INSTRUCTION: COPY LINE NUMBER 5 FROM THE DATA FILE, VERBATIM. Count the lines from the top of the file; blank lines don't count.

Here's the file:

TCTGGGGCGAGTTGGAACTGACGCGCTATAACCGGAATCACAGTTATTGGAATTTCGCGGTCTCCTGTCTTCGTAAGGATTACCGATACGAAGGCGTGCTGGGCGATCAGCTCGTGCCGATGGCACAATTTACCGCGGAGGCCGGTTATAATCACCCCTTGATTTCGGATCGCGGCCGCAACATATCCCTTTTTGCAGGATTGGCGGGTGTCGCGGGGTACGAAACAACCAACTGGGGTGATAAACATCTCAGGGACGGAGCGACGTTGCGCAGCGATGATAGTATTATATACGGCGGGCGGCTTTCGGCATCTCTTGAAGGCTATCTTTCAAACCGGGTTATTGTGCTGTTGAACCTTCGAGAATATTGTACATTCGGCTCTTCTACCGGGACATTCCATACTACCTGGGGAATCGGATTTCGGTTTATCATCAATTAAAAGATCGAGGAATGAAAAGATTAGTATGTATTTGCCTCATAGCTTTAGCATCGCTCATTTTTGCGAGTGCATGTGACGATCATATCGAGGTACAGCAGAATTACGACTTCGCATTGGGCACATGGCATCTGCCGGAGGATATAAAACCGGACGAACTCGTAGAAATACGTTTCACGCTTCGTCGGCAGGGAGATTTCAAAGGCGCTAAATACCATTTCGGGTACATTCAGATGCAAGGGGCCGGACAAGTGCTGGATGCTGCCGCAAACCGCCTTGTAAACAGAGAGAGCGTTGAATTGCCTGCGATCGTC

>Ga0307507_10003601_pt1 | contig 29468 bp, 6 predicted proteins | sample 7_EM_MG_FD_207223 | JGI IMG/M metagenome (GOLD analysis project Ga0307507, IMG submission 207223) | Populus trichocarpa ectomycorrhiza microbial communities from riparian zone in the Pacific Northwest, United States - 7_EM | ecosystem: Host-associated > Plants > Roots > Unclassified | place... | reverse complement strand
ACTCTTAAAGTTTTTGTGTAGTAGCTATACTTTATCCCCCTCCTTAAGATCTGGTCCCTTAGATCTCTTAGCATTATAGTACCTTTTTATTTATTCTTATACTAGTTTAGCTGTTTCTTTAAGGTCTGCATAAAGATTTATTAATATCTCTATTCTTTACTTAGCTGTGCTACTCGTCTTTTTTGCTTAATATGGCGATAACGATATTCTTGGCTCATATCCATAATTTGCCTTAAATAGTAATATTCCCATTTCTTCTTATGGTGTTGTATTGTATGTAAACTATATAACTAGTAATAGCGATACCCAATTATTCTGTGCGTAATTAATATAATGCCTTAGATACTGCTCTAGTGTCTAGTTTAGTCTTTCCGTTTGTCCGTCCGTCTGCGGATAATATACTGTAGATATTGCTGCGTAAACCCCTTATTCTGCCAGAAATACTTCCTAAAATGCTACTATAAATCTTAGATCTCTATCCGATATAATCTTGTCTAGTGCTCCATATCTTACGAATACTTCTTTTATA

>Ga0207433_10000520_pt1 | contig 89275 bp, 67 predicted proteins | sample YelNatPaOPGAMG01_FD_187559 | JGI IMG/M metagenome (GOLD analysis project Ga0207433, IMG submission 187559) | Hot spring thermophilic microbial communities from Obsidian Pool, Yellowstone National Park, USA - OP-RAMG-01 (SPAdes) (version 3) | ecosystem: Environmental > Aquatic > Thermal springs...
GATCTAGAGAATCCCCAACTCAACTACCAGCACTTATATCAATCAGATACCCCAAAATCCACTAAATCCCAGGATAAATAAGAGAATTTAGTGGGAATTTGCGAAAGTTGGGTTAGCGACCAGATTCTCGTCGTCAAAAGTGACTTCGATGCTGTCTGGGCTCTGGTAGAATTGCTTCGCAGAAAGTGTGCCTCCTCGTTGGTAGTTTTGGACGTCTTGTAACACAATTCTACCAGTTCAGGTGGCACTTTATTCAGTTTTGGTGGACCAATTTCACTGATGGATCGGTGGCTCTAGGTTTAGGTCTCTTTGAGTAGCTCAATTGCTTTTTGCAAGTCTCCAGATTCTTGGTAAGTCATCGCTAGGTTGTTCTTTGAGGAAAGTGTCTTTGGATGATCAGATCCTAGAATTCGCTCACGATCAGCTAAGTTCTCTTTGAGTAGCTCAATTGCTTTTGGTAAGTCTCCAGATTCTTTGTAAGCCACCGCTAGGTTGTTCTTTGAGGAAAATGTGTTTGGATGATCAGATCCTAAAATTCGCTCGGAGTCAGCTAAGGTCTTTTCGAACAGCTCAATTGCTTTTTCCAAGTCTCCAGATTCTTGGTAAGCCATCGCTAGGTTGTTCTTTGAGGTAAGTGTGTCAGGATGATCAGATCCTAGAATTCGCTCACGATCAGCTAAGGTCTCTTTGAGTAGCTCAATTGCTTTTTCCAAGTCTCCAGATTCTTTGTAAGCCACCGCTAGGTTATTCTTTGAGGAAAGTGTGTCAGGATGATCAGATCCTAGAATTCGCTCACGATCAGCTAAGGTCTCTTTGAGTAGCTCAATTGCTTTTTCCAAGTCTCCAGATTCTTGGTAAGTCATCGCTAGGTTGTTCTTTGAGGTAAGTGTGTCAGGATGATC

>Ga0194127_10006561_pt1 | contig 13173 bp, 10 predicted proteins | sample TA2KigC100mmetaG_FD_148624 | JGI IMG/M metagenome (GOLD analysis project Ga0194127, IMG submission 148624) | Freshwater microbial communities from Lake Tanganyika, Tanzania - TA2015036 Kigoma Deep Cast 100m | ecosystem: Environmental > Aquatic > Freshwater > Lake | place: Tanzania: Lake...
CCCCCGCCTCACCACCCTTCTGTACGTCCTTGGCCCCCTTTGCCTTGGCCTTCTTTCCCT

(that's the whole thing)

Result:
GATCTAGAGAATCCCCAACTCAACTACCAGCACTTATATCAATCAGATACCCCAAAATCCACTAAATCCCAGGATAAATAAGAGAATTTAGTGGGAATTTGCGAAAGTTGGGTTAGCGACCAGATTCTCGTCGTCAAAAGTGACTTCGATGCTGTCTGGGCTCTGGTAGAATTGCTTCGCAGAAAGTGTGCCTCCTCGTTGGTAGTTTTGGACGTCTTGTAACACAATTCTACCAGTTCAGGTGGCACTTTATTCAGTTTTGGTGGACCAATTTCACTGATGGATCGGTGGCTCTAGGTTTAGGTCTCTTTGAGTAGCTCAATTGCTTTTTGCAAGTCTCCAGATTCTTGGTAAGTCATCGCTAGGTTGTTCTTTGAGGAAAGTGTCTTTGGATGATCAGATCCTAGAATTCGCTCACGATCAGCTAAGTTCTCTTTGAGTAGCTCAATTGCTTTTGGTAAGTCTCCAGATTCTTTGTAAGCCACCGCTAGGTTGTTCTTTGAGGAAAATGTGTTTGGATGATCAGATCCTAAAATTCGCTCGGAGTCAGCTAAGGTCTTTTCGAACAGCTCAATTGCTTTTTCCAAGTCTCCAGATTCTTGGTAAGCCATCGCTAGGTTGTTCTTTGAGGTAAGTGTGTCAGGATGATCAGATCCTAGAATTCGCTCACGATCAGCTAAGGTCTCTTTGAGTAGCTCAATTGCTTTTTCCAAGTCTCCAGATTCTTTGTAAGCCACCGCTAGGTTATTCTTTGAGGAAAGTGTGTCAGGATGATCAGATCCTAGAATTCGCTCACGATCAGCTAAGGTCTCTTTGAGTAGCTCAATTGCTTTTTCCAAGTCTCCAGATTCTTGGTAAGTCATCGCTAGGTTGTTCTTTGAGGTAAGTGTGTCAGGATGATC